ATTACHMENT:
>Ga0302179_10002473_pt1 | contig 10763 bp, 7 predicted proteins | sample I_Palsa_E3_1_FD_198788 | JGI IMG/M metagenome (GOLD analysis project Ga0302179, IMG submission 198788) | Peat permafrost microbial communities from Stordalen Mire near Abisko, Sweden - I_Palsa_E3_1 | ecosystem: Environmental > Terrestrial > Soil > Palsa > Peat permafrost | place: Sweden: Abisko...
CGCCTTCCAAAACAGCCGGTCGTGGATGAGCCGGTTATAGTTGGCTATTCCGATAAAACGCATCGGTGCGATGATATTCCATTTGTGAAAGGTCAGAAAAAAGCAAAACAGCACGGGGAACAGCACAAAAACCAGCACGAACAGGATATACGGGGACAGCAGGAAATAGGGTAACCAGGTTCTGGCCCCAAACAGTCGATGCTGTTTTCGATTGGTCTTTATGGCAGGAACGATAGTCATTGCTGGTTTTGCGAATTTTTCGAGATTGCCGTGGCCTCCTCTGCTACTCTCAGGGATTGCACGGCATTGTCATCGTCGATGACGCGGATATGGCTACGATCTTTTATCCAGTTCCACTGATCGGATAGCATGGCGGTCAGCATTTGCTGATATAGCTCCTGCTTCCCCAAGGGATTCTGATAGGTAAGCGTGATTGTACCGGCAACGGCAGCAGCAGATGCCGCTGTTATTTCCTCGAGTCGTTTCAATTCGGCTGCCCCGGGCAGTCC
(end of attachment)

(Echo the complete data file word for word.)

>Ga0302179_10002473_pt1 | contig 10763 bp, 7 predicted proteins | sample I_Palsa_E3_1_FD_198788 | JGI IMG/M metagenome (GOLD analysis project Ga0302179, IMG submission 198788) | Peat permafrost microbial communities from Stordalen Mire near Abisko, Sweden - I_Palsa_E3_1 | ecosystem: Environmental > Terrestrial > Soil > Palsa > Peat permafrost | place: Sweden: Abisko...
CGCCTTCCAAAACAGCCGGTCGTGGATGAGCCGGTTATAGTTGGCTATTCCGATAAAACGCATCGGTGCGATGATATTCCATTTGTGAAAGGTCAGAAAAAAGCAAAACAGCACGGGGAACAGCACAAAAACCAGCACGAACAGGATATACGGGGACAGCAGGAAATAGGGTAACCAGGTTCTGGCCCCAAACAGTCGATGCTGTTTTCGATTGGTCTTTATGGCAGGAACGATAGTCATTGCTGGTTTTGCGAATTTTTCGAGATTGCCGTGGCCTCCTCTGCTACTCTCAGGGATTGCACGGCATTGTCATCGTCGATGACGCGGATATGGCTACGATCTTTTATCCAGTTCCACTGATCGGATAGCATGGCGGTCAGCATTTGCTGATATAGCTCCTGCTTCCCCAAGGGATTCTGATAGGTAAGCGTGATTGTACCGGCAACGGCAGCAGCAGATGCCGCTGTTATTTCCTCGAGTCGTTTCAATTCGGCTGCCCCGGGCAGTCC